Showing a white building on the right which is the Elite Cinema (opened in 1921), the Theatre Royal and Samuel Morley Statue (removed 1927).
Over 200 years ago, the Theatre Royal was envisaged by two Nottingham lace dressers, William and John Lambert, as a 'temple of drama'...a place of 'innocent recreation and of moral and intellectual culture'.
In 1865, the new Theatre Royal was completed. It took just six months to build at a cost of £15,000.
It was the work of C.J Phipps, a 29 year old architect who went on to become one of Victorian Britain's leading theatre designers. The Classic facade and Corinthian columns still dominate Nottingham's city centre skyline.
One of the most luxurious theatres of its day, the Theatre Royal provided opulent surroundings for the boom of music hall and variety, the birth of light opera, exciting new drama, touring opera and, by the twenties and thirties, the best Hollywood-style musicals and pantomimes.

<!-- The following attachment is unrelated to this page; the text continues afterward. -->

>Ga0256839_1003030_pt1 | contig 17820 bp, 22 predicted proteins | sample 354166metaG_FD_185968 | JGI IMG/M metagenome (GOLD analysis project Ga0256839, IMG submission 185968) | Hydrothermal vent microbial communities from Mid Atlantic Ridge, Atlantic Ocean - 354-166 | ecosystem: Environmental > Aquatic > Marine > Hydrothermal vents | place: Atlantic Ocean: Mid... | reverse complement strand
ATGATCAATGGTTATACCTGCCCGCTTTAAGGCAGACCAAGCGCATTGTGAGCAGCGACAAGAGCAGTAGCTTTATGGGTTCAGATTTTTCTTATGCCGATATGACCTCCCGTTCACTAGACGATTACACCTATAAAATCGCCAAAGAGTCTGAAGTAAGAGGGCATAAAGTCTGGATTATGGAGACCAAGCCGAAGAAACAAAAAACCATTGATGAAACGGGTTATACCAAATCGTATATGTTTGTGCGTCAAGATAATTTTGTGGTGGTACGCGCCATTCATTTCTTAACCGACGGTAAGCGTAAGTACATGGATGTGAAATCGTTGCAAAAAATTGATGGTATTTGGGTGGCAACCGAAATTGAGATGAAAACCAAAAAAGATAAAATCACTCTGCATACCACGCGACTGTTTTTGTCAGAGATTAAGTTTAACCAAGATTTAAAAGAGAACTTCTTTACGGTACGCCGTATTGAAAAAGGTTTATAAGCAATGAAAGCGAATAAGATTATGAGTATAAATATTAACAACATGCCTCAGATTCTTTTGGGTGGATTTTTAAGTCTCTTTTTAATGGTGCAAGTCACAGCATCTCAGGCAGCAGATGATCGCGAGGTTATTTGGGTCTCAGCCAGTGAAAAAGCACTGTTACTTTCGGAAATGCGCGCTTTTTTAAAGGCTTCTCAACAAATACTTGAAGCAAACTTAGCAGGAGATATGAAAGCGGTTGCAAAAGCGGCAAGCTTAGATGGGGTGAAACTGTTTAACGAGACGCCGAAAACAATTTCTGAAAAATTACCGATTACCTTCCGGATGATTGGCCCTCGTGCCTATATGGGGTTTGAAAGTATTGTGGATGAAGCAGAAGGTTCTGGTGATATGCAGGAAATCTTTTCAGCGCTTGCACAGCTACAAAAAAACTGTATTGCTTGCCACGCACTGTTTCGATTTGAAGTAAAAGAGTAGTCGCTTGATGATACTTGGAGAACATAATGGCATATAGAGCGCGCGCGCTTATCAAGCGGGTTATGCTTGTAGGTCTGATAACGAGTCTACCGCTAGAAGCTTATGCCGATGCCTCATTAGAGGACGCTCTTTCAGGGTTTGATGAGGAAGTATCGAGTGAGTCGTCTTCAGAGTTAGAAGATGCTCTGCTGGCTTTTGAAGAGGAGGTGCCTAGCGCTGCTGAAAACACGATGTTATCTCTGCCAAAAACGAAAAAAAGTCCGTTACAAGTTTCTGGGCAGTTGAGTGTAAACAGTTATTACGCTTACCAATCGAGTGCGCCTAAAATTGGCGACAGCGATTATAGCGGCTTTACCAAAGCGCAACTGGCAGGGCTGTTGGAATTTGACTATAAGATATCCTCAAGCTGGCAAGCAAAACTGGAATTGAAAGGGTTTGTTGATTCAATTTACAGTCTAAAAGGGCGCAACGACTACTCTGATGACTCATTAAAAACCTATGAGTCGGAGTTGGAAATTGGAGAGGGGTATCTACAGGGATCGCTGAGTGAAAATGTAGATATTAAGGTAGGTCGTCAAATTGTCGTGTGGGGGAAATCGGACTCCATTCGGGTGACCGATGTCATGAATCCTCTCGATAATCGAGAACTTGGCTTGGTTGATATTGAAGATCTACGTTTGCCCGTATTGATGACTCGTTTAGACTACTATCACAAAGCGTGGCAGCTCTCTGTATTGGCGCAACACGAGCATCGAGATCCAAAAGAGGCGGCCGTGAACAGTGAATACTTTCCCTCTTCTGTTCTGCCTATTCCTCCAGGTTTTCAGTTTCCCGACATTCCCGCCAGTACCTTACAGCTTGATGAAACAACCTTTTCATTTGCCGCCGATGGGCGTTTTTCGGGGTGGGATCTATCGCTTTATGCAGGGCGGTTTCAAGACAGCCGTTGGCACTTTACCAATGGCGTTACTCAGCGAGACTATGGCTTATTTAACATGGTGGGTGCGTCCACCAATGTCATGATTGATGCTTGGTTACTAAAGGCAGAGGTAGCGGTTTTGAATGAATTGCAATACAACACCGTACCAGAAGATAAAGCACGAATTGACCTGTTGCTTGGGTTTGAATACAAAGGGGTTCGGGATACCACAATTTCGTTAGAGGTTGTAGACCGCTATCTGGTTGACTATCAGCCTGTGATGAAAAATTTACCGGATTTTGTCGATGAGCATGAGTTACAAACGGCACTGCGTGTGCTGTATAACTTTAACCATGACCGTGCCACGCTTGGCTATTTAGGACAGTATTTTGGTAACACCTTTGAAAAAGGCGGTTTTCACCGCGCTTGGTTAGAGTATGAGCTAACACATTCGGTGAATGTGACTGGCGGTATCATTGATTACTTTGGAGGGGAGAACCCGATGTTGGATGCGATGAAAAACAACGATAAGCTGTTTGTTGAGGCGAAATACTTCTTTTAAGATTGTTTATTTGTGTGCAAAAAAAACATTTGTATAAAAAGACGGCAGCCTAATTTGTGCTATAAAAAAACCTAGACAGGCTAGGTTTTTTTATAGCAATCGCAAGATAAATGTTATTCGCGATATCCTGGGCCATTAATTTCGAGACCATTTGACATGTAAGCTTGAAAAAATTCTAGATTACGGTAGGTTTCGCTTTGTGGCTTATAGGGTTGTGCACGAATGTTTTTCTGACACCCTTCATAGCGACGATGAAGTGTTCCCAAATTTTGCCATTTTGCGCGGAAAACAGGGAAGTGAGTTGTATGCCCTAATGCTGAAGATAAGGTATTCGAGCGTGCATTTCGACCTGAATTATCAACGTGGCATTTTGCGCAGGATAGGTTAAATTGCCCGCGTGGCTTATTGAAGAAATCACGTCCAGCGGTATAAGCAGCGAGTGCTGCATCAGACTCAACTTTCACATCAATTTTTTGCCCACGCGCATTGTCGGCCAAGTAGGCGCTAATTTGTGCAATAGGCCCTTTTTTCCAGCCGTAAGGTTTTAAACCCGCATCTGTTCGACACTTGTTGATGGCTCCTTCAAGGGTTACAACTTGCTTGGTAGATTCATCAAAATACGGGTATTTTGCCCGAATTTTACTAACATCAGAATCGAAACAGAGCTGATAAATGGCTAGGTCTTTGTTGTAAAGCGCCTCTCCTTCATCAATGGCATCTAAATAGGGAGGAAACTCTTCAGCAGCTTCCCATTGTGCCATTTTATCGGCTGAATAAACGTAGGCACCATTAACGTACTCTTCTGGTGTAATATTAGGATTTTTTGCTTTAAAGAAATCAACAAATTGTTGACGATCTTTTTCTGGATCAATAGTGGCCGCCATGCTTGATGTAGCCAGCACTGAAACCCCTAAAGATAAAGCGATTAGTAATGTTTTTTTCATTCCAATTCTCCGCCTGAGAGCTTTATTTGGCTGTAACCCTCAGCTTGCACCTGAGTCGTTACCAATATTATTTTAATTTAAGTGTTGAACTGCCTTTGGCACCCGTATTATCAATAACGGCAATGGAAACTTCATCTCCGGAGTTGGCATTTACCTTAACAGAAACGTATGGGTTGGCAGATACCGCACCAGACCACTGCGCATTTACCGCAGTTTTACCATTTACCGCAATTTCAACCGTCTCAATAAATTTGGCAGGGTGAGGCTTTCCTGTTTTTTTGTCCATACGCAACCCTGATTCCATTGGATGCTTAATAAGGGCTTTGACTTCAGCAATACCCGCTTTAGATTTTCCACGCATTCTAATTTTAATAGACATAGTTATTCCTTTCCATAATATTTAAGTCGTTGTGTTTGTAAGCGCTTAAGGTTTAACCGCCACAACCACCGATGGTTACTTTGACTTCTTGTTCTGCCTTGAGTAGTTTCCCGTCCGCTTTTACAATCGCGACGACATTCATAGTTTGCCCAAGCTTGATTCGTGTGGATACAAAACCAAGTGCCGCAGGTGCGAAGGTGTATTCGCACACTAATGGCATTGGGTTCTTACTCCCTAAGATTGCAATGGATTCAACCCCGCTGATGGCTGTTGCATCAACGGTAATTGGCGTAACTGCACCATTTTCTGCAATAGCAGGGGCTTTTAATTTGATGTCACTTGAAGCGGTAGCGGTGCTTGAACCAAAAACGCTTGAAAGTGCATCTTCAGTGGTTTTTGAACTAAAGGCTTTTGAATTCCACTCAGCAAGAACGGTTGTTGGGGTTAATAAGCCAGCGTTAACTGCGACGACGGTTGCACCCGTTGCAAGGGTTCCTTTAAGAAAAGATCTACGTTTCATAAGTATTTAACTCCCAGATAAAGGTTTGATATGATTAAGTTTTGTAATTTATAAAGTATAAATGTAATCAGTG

The Empire Theatre of Varieties opened alongside in 1898 on the site of the Theatre Royal's old dressing rooms. Backstage facilities were so closely interwoven that it was not unknown for an actor to leave his dressing room and end up on the wrong stage!
By the late 1960's the Theatre Royal had become run down and had a reputation for some of the worst backstage conditions in the country. In 1969, the city council bought it and set about restoring the theatre to its former glory. In 1978 the Theatre Royal reopened, boasting elegant and airy foyers and bars, a 1,186 seat auditorium beautifully restored in Victorian style green and gilt decor and with fully comprehensive and technically upgraded backstage facilities.
The Theatre Royal is now regarded as one of the best touring venues in the country, attracting major touring dramas, opera, ballet, West End musicals and, of course, an annual pantomime. The Theatre Royal's success after its renovation paved the way for the Royal Centre's second phase, the construction of a state-of-the-art Concert Hall on the site of the old Empire.